Seattle teachers will receive a 10.5 percent pay increase as part of the tentative contract agreement reached with the district Friday night.
School will start as scheduled on Wednesday for students in first through 12th grades and on Monday, September 12 for kindergartners.
Members of the Seattle Education Association, which represents represents more than 5,000 education staff members, will vote on the agreement at Benaroya Hall next Saturday, September 8.
The one-year agreement includes the double-digit pay increase for all members, including teachers, paraprofessionals, office professionals, certified educators, and substitutes. The deal also calls for five additional parental leave days in addition to increased nurses and prep time, secondary counselors, school-based race and equity teams, professional development, and enhanced health care, according to the district.
Seattle teachers had voted Tuesday to strike if no contract agreement is reached by September 5.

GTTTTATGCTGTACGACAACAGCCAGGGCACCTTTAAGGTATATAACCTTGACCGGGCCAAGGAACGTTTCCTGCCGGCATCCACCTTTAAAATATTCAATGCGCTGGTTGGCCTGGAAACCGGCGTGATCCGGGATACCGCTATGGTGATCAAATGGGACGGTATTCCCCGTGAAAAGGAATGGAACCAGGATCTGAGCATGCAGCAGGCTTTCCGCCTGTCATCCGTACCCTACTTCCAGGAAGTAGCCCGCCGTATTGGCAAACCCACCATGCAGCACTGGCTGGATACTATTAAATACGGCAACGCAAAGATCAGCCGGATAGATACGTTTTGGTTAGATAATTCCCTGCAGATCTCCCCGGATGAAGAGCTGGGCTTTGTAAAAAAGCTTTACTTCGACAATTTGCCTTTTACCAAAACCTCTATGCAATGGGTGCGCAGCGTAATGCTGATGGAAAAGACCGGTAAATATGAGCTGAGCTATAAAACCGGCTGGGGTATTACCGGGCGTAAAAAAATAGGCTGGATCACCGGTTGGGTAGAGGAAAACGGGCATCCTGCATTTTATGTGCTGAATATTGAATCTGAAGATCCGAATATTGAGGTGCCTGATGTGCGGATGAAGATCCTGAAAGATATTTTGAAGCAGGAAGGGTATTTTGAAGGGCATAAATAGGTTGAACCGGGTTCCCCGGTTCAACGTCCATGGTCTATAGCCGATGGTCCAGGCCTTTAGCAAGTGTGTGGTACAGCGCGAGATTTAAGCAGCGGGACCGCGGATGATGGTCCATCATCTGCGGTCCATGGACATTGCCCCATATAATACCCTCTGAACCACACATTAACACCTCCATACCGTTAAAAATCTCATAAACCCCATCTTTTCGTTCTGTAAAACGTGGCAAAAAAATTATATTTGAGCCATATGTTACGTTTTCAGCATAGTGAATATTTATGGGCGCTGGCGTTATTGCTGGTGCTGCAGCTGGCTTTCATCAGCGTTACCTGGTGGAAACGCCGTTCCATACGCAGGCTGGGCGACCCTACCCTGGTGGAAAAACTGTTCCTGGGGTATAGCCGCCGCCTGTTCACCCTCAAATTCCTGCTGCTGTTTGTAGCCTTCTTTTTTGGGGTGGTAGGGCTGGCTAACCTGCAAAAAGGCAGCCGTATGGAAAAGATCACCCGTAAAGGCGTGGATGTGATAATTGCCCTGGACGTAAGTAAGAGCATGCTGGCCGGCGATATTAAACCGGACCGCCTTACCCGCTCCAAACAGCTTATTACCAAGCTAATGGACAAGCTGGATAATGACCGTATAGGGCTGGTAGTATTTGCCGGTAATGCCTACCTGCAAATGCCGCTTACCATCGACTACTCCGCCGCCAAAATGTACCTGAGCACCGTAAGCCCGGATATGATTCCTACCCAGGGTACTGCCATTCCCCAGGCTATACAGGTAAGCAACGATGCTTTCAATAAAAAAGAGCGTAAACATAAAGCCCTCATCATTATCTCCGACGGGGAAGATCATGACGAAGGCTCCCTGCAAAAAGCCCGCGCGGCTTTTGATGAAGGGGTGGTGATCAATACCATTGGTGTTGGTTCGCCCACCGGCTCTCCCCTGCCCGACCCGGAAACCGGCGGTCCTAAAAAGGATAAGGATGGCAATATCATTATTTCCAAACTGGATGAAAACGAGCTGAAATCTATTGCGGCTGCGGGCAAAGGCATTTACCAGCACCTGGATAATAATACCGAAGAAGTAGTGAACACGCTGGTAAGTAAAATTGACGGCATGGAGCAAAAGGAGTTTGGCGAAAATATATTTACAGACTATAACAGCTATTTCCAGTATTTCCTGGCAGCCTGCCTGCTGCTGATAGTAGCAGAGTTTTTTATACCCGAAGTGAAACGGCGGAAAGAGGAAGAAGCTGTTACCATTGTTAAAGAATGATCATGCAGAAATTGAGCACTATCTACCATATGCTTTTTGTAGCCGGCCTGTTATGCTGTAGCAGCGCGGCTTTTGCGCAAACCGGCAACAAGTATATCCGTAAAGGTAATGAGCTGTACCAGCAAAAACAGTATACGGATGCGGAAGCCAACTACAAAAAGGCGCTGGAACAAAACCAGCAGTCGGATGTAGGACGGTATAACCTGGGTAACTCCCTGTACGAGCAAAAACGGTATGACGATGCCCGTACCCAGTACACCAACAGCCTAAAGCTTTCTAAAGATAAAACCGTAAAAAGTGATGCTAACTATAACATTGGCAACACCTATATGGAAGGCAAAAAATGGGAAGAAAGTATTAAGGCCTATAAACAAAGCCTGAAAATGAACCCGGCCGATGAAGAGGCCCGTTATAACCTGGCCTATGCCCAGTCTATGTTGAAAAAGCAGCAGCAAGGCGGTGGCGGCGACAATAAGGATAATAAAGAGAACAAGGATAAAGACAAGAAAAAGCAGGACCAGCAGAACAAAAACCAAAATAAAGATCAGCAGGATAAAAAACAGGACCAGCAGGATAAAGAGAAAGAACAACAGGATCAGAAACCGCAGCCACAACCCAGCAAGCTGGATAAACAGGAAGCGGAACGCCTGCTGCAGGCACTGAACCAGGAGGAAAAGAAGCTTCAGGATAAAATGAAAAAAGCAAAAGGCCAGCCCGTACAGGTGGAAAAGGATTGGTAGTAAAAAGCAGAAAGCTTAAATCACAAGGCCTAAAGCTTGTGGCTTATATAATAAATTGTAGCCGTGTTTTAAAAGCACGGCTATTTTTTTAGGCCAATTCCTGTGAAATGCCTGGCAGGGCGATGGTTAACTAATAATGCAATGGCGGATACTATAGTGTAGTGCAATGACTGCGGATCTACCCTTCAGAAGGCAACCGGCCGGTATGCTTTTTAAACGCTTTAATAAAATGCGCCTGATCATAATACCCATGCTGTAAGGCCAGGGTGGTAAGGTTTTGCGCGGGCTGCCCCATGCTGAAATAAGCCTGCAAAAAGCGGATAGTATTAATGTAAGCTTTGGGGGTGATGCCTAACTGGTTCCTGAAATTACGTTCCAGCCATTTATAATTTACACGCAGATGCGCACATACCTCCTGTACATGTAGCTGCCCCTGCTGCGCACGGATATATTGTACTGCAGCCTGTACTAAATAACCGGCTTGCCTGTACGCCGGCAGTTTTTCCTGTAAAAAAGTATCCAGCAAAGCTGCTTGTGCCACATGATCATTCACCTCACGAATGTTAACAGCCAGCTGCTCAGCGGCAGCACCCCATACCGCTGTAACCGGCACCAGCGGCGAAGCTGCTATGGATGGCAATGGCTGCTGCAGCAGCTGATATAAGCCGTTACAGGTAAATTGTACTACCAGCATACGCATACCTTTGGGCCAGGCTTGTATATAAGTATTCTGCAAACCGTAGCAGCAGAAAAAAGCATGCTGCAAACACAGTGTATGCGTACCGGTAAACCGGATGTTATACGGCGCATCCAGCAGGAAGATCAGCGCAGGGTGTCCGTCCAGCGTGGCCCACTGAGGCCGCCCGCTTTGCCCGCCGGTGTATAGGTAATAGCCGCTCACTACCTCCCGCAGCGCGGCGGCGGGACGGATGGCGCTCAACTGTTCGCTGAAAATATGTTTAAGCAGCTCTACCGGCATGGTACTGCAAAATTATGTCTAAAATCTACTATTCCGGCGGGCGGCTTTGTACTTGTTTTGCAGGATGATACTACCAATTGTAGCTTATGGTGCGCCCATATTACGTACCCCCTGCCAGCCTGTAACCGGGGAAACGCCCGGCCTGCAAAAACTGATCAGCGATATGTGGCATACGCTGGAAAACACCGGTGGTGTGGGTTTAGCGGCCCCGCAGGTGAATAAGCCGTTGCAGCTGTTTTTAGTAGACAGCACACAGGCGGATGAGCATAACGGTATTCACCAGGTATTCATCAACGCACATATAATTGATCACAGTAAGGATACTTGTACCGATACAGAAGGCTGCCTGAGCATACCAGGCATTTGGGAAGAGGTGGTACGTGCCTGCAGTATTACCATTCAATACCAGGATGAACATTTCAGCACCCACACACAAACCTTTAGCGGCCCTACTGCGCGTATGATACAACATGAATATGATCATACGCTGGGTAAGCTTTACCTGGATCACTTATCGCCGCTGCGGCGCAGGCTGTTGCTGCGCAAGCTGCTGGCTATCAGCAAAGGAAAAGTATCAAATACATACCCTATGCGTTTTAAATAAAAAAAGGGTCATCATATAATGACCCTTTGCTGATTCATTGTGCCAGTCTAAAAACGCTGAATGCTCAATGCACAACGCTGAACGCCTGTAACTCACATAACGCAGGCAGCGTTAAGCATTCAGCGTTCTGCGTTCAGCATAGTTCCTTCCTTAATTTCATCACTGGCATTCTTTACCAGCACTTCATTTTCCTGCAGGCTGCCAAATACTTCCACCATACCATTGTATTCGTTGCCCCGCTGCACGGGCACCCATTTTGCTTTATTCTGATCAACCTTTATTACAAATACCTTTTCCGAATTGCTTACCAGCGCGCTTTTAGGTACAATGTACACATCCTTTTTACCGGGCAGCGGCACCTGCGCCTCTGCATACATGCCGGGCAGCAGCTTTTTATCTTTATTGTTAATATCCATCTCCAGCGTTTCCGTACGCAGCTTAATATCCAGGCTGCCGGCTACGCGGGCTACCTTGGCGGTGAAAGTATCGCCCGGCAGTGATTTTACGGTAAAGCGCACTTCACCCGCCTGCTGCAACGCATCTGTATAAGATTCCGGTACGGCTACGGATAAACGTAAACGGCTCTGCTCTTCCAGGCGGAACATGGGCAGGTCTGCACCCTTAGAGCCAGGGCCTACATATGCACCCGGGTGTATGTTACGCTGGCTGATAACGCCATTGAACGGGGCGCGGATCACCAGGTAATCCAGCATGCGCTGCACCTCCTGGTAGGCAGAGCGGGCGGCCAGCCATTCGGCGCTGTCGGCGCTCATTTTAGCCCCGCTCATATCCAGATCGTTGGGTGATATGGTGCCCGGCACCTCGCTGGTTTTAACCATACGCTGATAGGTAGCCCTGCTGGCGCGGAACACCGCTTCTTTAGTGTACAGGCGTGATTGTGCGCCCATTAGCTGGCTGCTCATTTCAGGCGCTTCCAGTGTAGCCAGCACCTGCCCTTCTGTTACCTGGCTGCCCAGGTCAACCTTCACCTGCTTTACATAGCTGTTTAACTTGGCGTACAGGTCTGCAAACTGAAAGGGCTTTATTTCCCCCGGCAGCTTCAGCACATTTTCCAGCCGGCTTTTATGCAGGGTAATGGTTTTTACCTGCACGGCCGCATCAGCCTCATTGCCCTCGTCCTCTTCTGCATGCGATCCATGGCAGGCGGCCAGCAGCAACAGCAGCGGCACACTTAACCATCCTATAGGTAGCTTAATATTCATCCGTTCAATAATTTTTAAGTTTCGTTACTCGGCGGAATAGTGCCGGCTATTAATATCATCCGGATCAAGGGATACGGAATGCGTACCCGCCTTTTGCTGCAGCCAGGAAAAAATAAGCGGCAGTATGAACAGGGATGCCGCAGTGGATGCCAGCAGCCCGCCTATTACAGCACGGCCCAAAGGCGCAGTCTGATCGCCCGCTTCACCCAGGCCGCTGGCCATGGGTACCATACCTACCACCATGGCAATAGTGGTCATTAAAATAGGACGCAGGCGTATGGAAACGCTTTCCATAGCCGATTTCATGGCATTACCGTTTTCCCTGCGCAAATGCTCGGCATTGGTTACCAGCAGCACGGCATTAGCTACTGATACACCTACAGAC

“The entire team worked hard to ensure the negotiation process progressed smoothly and that we reached an agreement before the start of the school year,” Seattle Public Schools Superintendent Denise Juneau said in a released statement. “I am thankful for their work. We have incredible educators in SPS and we value them as individuals and professionals. I look forward to a great school year!”
Seattle Education Association president Phyllis Campano had said the union had been prepared to work through the weekend.
"We must balance our desire to support our educators while at the same time sustaining critical services and programs students need and families expect," Seattle Public Schools wrote in a statement, noting the district projects a budget shortfall in 2019-2020, which is expected to grow.
Thousands of teachers across the state are in negotiations for higher pay after the state legislature allocated extra funding for public schools in June, including $2 billion in the current budget for teacher salaries. The funding stems from the McCleary decision, where the state Supreme Court rules Washington was not adequately funding public education.
KING 5's Ted Land contributed to this report.